This technique was proposed to reduce the size of the particles formed during precipitation and improve the mixing of the SAS method [65]. It was originally developed to create particles for pulmonary delivery [69]. In this process, ultrasound is applied to the injection nozzle, improving the dispersion of the solution into fine droplets [18][24]. The ultrasound field generated by the vibrating surface increases the turbulence and the mixing of the solution and the supercritical antisolvent, altering the particle size and morphology of the particles produced and resulting in a high mass transfer [18][53][69]. The same concept has been applied in SEDS-EM [70].
In comparison to the conventional SAS process, droplet agglomeration is avoided due to the improved and faster mixing, leading to the formation of smaller particles [18][26].

Supercritical Fluid Extraction of Emulsions (SFEE)

In SFEE, supercritical CO2 is used to rapidly extract the organic phase of an emulsion oil in water (O/W). The compound to be micronized is previously dissolved in this organic phase, which is then emulsified with the aqueous phase. The addition of a small amount of surfactant or emulsifying agents is required. The emulsion is introduced into the precipitation chamber. Then, scCO2 is introduced continuously at the bottom, typically at very mild conditions (8.0 MPa and 38 °C). When the solvent is removed, the compound precipitates in small particles that remain suspended in the water. They are stabilized and dispersed in the aqueous phase by the surfactant, preventing aggregation. The process was first patented by Ferro Corporation [71].
A variation of the method is used to generate composites. Both the active compound and the support or coating are dissolved in the organic phase; so, when this is removed, homogeneous aggregates or even true core–shell capsules are generated. If the active compound is soluble in water, double emulsions (W/O/W) are used. The SFEE process can be performed continuously in packed columns reducing the CO2 consumption and processing time, permitting high production [72]. Both the organic and the supercritical solvent can be recirculated in the process.

Other Supercritical Antisolvent Techniques

In some publications, the precipitation by compress antisolvent (PCA) technique was proposed [49][65][73]. Depending on the publication, PCA is equivalent to the conventional SAS or SEDS processes. PCA has been efficiently used in the production of a great variety of organic and biopolymer-based particles [31], leading to small solvent-free particles with a narrow size distribution at mild operating conditions [74].
In other publications, the Aerosol Solvent Extraction System (ASES) technique is used. This method was initially developed for the production of polymeric drug delivery systems and has been extended to the encapsulation of various pharmaceutical compounds [14][21]. The ASES process is equivalent to a conventional SAS process. At a high scCO2 to solvent ratio, the mass transfer is improved, and fine particles can be obtained [53][65].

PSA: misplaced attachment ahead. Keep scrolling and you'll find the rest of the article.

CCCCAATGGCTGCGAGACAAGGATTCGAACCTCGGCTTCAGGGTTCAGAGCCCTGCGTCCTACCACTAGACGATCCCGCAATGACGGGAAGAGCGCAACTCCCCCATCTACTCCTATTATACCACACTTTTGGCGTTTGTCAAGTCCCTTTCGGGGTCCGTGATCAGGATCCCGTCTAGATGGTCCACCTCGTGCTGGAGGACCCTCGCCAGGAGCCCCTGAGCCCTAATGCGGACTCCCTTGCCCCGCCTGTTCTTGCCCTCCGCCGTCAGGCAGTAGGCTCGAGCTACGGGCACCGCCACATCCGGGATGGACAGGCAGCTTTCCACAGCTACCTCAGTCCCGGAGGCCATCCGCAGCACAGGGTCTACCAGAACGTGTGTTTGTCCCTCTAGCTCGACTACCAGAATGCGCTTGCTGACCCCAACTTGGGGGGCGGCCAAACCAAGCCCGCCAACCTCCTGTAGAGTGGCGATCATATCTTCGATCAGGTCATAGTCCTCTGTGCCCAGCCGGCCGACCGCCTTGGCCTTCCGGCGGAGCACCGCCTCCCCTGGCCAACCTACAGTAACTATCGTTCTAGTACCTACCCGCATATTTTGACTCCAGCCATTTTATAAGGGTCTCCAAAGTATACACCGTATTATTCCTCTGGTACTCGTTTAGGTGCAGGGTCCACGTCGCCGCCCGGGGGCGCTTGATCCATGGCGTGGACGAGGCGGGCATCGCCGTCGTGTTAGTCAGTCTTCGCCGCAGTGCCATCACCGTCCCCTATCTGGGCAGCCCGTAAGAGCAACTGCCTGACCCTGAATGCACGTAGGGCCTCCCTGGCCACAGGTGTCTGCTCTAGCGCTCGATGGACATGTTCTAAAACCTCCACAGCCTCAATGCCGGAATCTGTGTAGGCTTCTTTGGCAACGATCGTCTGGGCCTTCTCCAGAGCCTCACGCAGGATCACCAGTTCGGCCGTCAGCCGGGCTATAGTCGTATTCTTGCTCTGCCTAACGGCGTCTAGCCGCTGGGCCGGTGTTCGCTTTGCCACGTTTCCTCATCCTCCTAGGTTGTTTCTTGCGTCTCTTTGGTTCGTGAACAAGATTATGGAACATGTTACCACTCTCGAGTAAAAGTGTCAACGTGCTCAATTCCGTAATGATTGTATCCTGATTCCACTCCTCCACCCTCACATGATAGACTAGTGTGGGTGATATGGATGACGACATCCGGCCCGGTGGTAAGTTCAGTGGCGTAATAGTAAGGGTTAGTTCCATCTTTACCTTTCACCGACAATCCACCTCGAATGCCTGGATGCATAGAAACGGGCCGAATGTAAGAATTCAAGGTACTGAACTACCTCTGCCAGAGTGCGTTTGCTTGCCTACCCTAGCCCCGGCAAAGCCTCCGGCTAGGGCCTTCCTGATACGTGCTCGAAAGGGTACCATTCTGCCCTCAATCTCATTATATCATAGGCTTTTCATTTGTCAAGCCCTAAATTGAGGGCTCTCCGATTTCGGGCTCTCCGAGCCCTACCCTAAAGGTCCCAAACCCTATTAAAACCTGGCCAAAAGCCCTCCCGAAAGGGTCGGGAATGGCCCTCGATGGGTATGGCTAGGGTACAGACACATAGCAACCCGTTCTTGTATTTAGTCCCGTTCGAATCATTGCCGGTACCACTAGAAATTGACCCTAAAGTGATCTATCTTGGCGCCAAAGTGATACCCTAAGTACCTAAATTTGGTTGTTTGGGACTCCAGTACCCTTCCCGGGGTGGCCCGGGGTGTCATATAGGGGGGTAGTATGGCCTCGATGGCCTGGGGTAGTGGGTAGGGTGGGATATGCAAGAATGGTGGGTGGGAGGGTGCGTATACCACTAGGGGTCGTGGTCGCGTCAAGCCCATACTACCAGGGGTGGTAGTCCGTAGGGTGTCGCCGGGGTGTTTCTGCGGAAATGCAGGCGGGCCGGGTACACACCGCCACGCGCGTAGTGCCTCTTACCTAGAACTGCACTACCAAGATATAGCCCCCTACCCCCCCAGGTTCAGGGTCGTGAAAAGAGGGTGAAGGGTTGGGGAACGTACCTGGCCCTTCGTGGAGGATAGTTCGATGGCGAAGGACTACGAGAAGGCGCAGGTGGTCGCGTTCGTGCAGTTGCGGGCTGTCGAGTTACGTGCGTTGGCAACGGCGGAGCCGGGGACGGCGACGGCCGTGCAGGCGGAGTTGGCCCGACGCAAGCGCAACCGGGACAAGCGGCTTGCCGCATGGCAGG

2.6. Micronization of COVID-19 Drugs

All the COVID-19 drugs, except Remdesivir, are administered orally, and most of these drugs have poor water solubility and low bioavailability. The size of the particles, the crystallinity, the shape and the structure determine the absorption and bioavailability of the drugs [53]. Thus, the application of supercritical fluids could significantly improve these attributes.
The Supercritical Antisolvent techniques are the most frequently applied, as most drugs and bioactives are not very soluble in CO2. Then there are a few reports on the use of CO2 as a solvent, RESS and its modification, for the micronization of natural materials soluble in CO2 and the preparation of drug polymer composites and liposomes. The remaining publications refer to the use of CAN-BD and SAA/SASD.
The micronization of azithromycin by SAS has been successful performed, leading to an extraordinary increase in the solubility and dissolution rate due to the formation of very fine and spherical nanoparticles [68]. A solution of azithromycin in ethanol with PEG 6000 and sodium lauryl sulfate as surfactants were used. The increased dissolution rate was due to the amorphization of the drug during the micronization process [75].
Sievers et al. have micronized the antibiotic doxycycline using water as a solvent by the CAN-BD technique to prepare an inhalable drug [22]. Similarly, corticosteroid dexamethasone was micronized by the ASES technique, aiming at their pulmonary administration, using dichloromethane and methanol as solvents. The mean particle size obtained was lower than 5 µm [57][76]. SAA has been also applied to methanol and acetone solutions of the same drug. Spherical particles with a size of 0.5–1.2 μm were obtained. The resulting particles significantly enhanced the inhibition of tumor necrosis factor in vitro [22][53][77]. In another work, SAS precipitation was proposed for the coprecipitation of dexamethasone in ethanol with polyvinylpyrrolidone (PVP). The particles’ mean diameters ranged from 1.8 to 2.5 μm. The dissolution rate of the composite in phosphate-buffered saline solution (PBS) was more than four times faster than that of the unprocessed drugs [78][79].